My daughter Jinaki likes to go to the grocery with me, in part because she likes riding on the shopping carts and in part because she likes to chat with random people.
You are here
Changing the future peoplescape on values
A review of Values For Life
by St Andrew’s Theological College
St Andrew’s Theological College (SATC) has responded to a recurring call for enlightened values education in the school system with a publication that resists the difficult temptation by religious folk to preach and proselytise.
Values for Life is the product of a collaboration involving the College and a network of seasoned educators from the Presbyterian primary school system. Sandra Dopson’s delightful illustrations also add colour and life to the stories. She is better known for her acrylic landscapes.
SATC chairman, Justice Peter Jamadar speaks in the preface to the 84-page primary-level workbook of a “deficit in constructive core life-values throughout the country” and expresses hope the publication will help “in a positive transformation at both the personal and societal levels.”
Wishful thinking or not, the 24 thoughtfully composed and illustrated stories are sufficient to at least pique youthful interest in the qualities of the key protagonists.
Two opposing adult gang members, for example, unwittingly recognise striking similarities between their respective sons who turn out to be best friends. In the end, peace between the gangs reigns, and young readers are drawn—through simple, poignant questions as virtual arbiters to dissect the transacting of this “peace.”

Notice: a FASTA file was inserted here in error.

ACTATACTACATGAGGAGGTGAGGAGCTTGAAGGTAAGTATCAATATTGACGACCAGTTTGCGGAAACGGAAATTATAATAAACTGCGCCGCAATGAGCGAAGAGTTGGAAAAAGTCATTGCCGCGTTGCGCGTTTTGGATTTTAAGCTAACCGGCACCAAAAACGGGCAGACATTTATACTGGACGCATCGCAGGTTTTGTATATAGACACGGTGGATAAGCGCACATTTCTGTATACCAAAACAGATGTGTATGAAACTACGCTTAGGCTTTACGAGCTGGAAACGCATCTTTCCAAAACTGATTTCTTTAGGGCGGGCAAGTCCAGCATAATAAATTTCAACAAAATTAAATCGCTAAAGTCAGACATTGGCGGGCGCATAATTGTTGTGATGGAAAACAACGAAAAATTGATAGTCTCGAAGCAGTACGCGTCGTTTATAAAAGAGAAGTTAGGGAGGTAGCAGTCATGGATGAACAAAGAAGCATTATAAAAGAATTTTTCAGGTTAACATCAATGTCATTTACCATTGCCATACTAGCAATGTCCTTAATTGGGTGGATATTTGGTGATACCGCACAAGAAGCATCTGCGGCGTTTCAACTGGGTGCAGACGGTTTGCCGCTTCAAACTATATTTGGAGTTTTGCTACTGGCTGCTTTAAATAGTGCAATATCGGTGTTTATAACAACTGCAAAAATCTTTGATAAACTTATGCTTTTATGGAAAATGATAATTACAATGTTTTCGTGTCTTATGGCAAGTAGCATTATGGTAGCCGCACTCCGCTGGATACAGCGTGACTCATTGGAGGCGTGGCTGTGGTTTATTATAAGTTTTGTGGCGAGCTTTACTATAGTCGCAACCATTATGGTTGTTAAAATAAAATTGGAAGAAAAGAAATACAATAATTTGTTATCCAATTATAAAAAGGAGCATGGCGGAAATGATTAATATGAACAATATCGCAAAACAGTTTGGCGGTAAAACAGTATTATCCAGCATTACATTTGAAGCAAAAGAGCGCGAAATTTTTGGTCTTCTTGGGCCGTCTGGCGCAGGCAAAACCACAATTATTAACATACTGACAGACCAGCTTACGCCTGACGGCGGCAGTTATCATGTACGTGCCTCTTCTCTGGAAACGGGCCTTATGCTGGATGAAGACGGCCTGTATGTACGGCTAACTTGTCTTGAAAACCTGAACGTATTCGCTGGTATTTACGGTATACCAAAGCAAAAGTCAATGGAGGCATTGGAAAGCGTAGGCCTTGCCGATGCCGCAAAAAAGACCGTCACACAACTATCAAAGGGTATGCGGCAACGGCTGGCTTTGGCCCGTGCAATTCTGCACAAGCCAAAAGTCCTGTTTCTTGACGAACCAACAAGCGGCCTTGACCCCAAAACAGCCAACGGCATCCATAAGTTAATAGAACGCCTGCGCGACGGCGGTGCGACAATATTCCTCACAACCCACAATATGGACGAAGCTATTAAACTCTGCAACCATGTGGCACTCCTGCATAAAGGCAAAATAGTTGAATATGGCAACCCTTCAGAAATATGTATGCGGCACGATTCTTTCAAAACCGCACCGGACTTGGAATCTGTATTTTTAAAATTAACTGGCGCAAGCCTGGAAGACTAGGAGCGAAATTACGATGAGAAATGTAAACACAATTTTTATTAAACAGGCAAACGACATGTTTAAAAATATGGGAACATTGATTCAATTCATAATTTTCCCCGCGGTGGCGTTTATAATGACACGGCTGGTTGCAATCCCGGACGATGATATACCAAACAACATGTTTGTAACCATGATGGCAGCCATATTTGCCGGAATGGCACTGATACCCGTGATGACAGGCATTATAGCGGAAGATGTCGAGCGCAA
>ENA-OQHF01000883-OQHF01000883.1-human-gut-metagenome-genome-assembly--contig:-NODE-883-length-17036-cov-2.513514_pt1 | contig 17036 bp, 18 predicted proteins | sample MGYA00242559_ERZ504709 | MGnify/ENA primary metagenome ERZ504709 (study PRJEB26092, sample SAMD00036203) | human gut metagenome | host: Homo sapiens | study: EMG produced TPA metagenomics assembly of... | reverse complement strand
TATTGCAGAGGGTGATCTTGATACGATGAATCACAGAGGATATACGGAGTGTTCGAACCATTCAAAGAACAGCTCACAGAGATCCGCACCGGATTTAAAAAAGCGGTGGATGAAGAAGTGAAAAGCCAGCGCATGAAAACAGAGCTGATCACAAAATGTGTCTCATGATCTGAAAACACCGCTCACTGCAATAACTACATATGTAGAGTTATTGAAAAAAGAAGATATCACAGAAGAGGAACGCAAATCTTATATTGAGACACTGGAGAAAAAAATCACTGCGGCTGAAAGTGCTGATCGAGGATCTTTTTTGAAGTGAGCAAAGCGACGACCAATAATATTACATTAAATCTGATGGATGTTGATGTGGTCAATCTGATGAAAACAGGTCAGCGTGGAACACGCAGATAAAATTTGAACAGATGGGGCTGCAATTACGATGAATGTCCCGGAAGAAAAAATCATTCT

In the lesson entitled Freedom, two police officers visit a school and talk to students about fighting and bullying. They demonstrate the impact of violence on victims through a process of role-playing before a group of troublesome students.
The exercise emphasises the negative, long-term impact of bullying and violence on victimised students.
This perhaps is the best-case example of the value of police youth clubs and community policing strategies once championed by people such as retired deputy commissioner Winston Cooper and others who now lament the gradual disintegration of the effort in exchange for a heavier police hand.
Then comes the story of Patriotic Raj whose life is referenced by a mother who was once asked a probing question by her 10-year-old daughter on the issue of patriotism. “Isn’t that when people die or go to jail for their people …?”
In a rare error, the name Gandhi is misspelled in this chapter, but the story diplomatically makes the point that standing at attention for the National Anthem and flying a flag are highly over-rated as signifying acts of “patriotism.”
This is a valuable classroom resource that should reach schools outside the perimeter of the Presbyterian school system.
There are virtually no references to any specific religion and no attempt to convert anyone to anything. In fact, when questioned on this particular approach, SATC deputy principal Rev Harold Sitahal said it was a deliberate effort to promote an “ecumenical approach” to values education.
Love, in the book, is depicted as an act of selfless sacrifice by a poor mother met by the generosity of a thoughtful child. Portraying the child as hero and at the centre of a solution in the story does much to respond to misplaced contemporary concerns about a co-called “lost generation.”
Values for Life deserves more than a second look by the Ministry of Education and everyone with a concern about teaching, not preaching, early lessons on values and changing the future peoplescape.